“Walk on the Wild Side”

October 13, 2008 at 12:36 pm (books, Bouchercon 2008, Mystery fiction)

Each of the panels at Bouchercon took its name from a song title. The first panel we attended on Thursday was “Walk on the Wild Side” (song by Lou Reed). Often the title did not give much of a clue as to what the panel’s topic actually was. I gather that in such situations – and this was one of them – the moderator is free to pose questions that he or she considers relevant. I was delighted to note that our moderator in this instance was George Easter. Easter publishes the criminally enjoyable magazine Deadly Pleasures. If ever I m at a loss as to what crime fiction to read next, I consult that magazine’s “Best of” lists. They invariably reflect the titles that have been especially well reviewed that year. The rest of the panel consisted of those pictured below:

Val McDermid

Val McDermid

Colin Harrison

Colin Harrison

Chris Knopf

Adrian Magson

Adrian Magson

Of these four, I had only read one novel by one of the authors: A Place of Execution by Val McDermid. I knew of Colin Harrison but had not read him. I had barely heard of Chris Knopf. Adrian Magson, whose name was entirely new to me, lives in Oxfordshire and is a columnist for Writing Magazine in the UK. He likes to tackle topical issues in his fiction; his latest, No Kiss for the Devil, concerns the murky activities of certain Russian oligarchs. I thought it sounded interesting, and I enjoyed making the acquaintance of this genial, articulate man.

So, just what did the quartet of crime writers talk about?  They started by discussing rules – and the breaking of them! There’s no way I can convey, in an orderly way, just how things progressed from there. My notes look like a gigantic scribble! I can tell you that at one point, the question was posed as to how far you can go into a dark place before you actively repulse the reader. Obviously, that depends on who that reader is! One of the participants warned the others against describing anything nasty done to an animal. That’s when you get the hate mail! Well, I have to say that for this reader, that really is a hard and fast rule.

At one point, I wrote  the phrase “moral landscape of the novel,” presumably because I liked it, though I can’t recall precisely what was said on the subject. Val McDermid used the term “transgressive writing,” and I do remember that part of the discussion. She defined the term as referring to a clear case of rule breaking in the context of writing crime fiction. She used as an example the revelation, at a novel’s outset,  of the identity not only of the victim but also of the perpetrator. I immediately thought of the famous – and famously radical –  first line of A Judgement in Stone by Ruth Rendell:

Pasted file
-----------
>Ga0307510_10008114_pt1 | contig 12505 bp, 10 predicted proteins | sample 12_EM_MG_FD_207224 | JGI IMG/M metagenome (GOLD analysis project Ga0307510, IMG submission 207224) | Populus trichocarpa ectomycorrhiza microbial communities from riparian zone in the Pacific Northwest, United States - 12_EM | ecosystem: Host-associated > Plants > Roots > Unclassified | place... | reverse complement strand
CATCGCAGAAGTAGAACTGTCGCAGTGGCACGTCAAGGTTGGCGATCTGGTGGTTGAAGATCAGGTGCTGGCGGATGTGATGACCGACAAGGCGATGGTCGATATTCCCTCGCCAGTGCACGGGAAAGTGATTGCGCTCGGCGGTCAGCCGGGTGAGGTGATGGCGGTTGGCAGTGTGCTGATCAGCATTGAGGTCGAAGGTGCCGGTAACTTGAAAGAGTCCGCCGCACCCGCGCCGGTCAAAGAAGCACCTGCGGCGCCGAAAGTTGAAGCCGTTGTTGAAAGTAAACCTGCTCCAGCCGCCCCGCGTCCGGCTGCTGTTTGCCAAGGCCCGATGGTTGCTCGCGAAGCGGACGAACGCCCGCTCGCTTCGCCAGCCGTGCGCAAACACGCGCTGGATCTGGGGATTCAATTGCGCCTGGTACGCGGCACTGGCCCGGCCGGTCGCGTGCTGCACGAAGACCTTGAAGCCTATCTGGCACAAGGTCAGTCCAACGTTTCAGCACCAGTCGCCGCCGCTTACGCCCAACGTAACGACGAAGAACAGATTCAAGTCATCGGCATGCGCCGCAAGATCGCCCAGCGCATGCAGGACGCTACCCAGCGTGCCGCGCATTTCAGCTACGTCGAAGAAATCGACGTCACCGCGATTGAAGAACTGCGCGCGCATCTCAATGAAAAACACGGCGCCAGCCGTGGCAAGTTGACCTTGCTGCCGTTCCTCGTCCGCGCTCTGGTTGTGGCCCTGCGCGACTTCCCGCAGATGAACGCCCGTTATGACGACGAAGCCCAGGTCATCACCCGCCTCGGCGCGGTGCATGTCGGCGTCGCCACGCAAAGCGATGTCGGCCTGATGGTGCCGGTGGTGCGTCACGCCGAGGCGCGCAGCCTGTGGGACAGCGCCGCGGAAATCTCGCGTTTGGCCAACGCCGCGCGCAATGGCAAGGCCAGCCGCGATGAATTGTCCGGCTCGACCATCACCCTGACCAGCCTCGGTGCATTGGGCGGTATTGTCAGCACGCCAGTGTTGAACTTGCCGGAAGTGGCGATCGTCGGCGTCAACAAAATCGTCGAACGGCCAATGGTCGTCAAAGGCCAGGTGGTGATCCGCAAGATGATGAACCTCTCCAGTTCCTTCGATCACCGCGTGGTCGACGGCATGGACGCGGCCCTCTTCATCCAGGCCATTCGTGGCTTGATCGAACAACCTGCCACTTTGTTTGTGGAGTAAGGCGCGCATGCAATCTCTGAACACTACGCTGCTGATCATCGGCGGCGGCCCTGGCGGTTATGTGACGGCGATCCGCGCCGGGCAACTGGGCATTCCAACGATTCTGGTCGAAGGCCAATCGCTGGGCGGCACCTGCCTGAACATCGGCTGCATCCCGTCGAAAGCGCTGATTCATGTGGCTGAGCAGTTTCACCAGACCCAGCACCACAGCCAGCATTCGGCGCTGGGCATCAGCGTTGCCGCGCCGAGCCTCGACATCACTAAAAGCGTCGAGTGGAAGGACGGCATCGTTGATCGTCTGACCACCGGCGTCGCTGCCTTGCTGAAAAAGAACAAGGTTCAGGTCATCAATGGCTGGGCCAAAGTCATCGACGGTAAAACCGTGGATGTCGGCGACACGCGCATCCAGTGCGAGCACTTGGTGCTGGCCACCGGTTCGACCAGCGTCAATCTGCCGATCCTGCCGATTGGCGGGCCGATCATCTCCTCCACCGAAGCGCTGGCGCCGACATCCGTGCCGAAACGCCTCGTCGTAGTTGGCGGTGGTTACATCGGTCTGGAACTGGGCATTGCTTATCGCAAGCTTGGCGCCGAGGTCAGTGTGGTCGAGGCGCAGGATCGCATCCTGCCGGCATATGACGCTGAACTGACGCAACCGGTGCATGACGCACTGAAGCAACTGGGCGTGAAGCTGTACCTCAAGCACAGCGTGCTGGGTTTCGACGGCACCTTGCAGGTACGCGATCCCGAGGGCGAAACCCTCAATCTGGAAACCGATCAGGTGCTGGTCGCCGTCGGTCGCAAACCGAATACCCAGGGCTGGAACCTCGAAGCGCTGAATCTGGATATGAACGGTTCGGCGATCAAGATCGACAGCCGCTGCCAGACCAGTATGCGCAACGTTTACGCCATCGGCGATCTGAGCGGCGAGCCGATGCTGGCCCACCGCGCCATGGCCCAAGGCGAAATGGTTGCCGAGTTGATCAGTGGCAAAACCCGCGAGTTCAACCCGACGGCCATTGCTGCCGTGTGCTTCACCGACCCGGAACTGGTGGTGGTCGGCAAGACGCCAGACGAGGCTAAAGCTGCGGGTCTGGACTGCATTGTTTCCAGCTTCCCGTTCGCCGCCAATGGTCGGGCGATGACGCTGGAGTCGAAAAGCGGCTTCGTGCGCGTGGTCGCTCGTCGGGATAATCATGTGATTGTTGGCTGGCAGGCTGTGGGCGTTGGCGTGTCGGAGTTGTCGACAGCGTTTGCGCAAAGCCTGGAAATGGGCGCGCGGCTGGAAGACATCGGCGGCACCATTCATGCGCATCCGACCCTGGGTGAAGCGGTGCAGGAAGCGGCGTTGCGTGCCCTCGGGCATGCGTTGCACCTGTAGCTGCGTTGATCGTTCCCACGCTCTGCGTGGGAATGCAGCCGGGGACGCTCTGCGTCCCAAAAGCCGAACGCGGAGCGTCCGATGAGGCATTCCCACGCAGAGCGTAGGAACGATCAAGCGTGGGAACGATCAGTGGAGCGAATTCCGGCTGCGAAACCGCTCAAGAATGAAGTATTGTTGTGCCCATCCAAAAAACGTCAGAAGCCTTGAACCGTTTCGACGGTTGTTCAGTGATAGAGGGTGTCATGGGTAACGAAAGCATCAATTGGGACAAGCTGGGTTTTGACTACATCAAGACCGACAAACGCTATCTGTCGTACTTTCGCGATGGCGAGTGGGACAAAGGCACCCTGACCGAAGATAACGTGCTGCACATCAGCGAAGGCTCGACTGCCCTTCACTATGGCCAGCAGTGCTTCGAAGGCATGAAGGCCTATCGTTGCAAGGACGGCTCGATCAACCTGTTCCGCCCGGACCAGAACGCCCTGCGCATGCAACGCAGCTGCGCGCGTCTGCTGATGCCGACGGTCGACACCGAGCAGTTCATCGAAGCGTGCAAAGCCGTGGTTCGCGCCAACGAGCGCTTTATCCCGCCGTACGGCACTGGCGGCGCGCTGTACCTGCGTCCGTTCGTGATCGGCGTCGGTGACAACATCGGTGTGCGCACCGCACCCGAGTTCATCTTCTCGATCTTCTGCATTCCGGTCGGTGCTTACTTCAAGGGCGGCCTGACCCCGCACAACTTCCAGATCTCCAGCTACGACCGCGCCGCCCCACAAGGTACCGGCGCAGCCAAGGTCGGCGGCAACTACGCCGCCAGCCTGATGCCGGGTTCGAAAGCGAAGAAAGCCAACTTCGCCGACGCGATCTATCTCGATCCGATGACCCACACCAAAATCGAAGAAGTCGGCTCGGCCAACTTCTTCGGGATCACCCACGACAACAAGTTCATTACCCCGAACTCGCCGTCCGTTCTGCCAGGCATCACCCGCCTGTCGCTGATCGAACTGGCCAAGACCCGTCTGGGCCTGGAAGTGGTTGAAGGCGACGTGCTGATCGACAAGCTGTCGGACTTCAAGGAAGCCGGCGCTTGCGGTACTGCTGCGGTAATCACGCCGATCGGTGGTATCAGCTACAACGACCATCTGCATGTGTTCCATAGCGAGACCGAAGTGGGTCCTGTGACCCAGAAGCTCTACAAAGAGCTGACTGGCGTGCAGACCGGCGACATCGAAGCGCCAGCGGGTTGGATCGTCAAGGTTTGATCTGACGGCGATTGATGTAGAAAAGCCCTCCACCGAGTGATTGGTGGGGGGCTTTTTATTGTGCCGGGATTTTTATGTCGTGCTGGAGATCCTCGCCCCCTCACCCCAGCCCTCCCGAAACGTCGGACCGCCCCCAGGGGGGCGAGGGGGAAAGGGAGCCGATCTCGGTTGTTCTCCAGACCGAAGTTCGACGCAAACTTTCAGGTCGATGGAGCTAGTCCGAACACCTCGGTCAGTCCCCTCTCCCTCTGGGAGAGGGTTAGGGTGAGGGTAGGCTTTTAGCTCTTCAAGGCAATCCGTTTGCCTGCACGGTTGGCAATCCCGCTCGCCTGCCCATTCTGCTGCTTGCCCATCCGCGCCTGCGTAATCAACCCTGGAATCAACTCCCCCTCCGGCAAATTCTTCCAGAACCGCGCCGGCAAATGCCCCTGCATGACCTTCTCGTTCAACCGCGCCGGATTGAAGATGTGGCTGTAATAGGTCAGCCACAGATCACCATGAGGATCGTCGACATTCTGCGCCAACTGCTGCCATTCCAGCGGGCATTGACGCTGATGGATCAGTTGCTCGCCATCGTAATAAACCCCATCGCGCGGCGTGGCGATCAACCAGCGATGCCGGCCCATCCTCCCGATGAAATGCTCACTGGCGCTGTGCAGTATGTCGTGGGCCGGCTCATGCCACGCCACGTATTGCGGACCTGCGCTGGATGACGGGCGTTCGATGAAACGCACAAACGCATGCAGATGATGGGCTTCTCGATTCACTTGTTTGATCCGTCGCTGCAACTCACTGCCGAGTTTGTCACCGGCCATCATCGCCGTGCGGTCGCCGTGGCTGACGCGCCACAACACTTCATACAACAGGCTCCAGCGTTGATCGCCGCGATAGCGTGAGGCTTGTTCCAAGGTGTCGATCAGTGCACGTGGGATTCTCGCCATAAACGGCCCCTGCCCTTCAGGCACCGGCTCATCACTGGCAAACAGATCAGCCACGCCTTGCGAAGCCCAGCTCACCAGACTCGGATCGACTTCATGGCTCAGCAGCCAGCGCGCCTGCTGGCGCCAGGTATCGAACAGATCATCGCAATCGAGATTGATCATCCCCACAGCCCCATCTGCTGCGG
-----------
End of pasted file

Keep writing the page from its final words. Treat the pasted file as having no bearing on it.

“Eunice Parchman killed the Coverdale family because she could not read or write.”

Toward the end of the panel’s allotted hour, George Easter posed the question as to which writers had most influenced the participants. Without hesitation, Val McDermid, a Scot, said Robert Louis Stevenson. When we were in Edinburgh last year, Ian Rankin said the same thing. I am only now beginning to realize what a huge influence Stevenson has had on Scottish literature. I heartily recommend reading, or re-reading, Dr. Jekyll and Mr. Hyde. I did so last year and was amazed at the punch still packed by that slender volume.

Chris Knopf cited the hardboiled masters Raymond Chandler and Dashiell Hammett. Adrian Magson mentioned Leslie Charteris (“The Saint”) and Mickey Spillane, as well as Western writers Louis L’Amour and Zane Grey, whose storytelling prowess he remembered vividly. As for Colin Harrison, who has read widely and eclectically his whole life – everything and everyone from Batman to Shakespeare!

1 Comment

  1. Reginald Hill, “sorcerer of style” « Books to the Ceiling said,

    […] Bouchercon (where I attended a panel moderated by George Easter), we were told that publishers switch titles this way because they claim to know their audience, at […]

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